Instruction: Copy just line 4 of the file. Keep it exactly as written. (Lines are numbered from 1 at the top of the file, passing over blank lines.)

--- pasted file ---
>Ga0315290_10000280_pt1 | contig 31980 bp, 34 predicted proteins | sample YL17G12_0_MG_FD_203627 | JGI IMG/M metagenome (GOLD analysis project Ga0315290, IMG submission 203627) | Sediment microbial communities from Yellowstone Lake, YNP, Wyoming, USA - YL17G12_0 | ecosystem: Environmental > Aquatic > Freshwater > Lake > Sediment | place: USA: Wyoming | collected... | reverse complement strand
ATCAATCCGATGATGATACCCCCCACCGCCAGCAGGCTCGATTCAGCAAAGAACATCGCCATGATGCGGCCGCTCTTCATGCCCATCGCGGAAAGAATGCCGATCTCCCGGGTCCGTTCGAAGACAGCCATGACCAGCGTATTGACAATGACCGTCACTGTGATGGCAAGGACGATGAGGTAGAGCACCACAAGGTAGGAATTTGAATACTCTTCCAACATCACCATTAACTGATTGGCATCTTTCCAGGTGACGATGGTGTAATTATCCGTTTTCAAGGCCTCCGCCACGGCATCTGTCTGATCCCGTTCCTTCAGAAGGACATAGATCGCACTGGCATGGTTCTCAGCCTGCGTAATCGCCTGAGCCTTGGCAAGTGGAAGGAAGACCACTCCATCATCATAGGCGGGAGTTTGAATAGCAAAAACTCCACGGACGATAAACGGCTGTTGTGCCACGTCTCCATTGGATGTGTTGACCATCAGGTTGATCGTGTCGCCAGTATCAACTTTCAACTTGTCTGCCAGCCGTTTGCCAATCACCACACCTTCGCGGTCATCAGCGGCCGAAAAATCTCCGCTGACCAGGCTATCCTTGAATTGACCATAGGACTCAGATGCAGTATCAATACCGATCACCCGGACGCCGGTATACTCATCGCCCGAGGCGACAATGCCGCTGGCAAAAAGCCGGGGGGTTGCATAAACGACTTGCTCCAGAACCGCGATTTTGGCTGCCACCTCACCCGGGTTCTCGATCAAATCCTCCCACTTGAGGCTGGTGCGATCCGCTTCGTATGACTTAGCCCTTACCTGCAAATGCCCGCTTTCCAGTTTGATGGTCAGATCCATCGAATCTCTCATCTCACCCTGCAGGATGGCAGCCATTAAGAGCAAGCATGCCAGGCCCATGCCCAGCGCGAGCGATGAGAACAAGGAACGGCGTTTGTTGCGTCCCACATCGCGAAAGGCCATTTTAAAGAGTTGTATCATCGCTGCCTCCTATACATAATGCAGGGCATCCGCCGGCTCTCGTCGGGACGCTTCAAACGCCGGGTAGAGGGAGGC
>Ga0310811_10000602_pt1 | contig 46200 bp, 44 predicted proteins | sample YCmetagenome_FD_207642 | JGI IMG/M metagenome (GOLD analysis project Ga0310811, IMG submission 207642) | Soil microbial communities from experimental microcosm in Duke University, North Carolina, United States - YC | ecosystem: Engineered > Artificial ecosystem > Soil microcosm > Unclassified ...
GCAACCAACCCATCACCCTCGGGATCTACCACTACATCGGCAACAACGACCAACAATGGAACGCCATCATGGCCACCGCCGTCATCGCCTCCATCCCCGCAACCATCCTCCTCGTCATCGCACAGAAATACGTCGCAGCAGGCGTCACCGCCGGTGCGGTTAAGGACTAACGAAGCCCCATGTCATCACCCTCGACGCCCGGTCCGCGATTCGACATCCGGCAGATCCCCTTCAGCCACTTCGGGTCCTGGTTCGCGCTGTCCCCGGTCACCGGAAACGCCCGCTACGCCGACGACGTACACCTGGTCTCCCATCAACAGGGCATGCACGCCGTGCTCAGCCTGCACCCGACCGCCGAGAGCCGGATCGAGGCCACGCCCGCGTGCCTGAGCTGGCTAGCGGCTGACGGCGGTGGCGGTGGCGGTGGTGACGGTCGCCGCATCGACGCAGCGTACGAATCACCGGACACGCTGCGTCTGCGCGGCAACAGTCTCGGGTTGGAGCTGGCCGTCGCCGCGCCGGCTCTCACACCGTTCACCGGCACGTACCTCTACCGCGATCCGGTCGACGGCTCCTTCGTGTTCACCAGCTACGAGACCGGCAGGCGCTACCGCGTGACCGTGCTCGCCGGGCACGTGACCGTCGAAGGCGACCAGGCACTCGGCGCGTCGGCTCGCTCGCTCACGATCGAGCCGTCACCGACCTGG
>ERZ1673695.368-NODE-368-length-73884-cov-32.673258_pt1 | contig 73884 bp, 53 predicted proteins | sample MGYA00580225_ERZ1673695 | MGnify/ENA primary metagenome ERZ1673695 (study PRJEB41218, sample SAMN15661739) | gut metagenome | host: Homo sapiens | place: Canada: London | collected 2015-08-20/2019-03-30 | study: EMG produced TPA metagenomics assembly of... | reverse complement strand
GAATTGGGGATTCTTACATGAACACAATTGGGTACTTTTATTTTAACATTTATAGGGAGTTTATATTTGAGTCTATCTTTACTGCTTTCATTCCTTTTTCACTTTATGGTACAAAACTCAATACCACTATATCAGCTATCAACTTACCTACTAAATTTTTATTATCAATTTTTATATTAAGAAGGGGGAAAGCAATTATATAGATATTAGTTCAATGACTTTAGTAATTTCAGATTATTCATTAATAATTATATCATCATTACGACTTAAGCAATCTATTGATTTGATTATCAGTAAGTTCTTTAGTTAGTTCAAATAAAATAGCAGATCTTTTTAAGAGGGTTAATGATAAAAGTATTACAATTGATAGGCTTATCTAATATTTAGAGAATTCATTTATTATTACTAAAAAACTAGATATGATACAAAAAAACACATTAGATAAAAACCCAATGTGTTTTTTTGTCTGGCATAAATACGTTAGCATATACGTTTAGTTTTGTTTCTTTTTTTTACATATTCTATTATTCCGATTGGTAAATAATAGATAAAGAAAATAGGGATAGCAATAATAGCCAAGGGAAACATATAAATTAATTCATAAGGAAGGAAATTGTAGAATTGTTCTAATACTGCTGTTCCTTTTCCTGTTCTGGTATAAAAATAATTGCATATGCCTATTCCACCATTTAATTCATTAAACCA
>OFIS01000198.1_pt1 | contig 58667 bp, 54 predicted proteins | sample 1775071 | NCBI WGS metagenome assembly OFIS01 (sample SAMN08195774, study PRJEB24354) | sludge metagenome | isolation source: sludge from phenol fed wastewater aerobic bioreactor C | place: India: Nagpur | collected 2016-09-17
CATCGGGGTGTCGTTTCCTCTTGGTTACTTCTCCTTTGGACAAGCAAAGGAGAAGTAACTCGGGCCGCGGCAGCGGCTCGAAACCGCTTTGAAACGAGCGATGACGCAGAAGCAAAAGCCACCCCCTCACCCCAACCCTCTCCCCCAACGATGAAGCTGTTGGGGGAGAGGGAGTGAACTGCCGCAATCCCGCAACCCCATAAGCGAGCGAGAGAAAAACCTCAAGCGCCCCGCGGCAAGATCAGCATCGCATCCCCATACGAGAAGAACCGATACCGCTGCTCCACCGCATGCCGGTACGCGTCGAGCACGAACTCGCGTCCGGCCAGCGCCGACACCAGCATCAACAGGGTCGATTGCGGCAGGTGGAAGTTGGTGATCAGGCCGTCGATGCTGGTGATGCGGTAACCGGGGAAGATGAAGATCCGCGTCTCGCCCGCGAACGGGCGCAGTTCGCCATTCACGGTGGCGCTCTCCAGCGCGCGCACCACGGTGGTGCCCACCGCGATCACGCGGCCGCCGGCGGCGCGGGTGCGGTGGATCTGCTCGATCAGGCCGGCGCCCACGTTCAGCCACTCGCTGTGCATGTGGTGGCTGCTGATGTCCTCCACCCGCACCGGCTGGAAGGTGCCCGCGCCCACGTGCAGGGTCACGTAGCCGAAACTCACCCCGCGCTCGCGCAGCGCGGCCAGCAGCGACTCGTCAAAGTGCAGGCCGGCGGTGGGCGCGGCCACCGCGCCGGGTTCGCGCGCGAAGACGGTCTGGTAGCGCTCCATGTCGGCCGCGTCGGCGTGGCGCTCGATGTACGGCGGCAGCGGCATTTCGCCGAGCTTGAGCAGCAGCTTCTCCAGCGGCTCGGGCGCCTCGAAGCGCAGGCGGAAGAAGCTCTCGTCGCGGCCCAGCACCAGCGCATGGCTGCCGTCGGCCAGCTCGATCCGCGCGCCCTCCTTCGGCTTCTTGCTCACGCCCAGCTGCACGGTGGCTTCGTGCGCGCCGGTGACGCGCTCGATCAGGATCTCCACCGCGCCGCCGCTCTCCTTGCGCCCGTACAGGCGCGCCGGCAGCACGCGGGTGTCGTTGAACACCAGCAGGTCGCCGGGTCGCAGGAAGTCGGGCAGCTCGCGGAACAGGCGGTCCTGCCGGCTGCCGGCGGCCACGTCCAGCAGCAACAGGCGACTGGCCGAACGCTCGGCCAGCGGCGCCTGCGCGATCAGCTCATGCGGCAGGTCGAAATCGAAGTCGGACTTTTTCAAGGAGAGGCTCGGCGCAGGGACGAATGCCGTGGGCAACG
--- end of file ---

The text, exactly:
GCAACCAACCCATCACCCTCGGGATCTACCACTACATCGGCAACAACGACCAACAATGGAACGCCATCATGGCCACCGCCGTCATCGCCTCCATCCCCGCAACCATCCTCCTCGTCATCGCACAGAAATACGTCGCAGCAGGCGTCACCGCCGGTGCGGTTAAGGACTAACGAAGCCCCATGTCATCACCCTCGACGCCCGGTCCGCGATTCGACATCCGGCAGATCCCCTTCAGCCACTTCGGGTCCTGGTTCGCGCTGTCCCCGGTCACCGGAAACGCCCGCTACGCCGACGACGTACACCTGGTCTCCCATCAACAGGGCATGCACGCCGTGCTCAGCCTGCACCCGACCGCCGAGAGCCGGATCGAGGCCACGCCCGCGTGCCTGAGCTGGCTAGCGGCTGACGGCGGTGGCGGTGGCGGTGGTGACGGTCGCCGCATCGACGCAGCGTACGAATCACCGGACACGCTGCGTCTGCGCGGCAACAGTCTCGGGTTGGAGCTGGCCGTCGCCGCGCCGGCTCTCACACCGTTCACCGGCACGTACCTCTACCGCGATCCGGTCGACGGCTCCTTCGTGTTCACCAGCTACGAGACCGGCAGGCGCTACCGCGTGACCGTGCTCGCCGGGCACGTGACCGTCGAAGGCGACCAGGCACTCGGCGCGTCGGCTCGCTCGCTCACGATCGAGCCGTCACCGACCTGG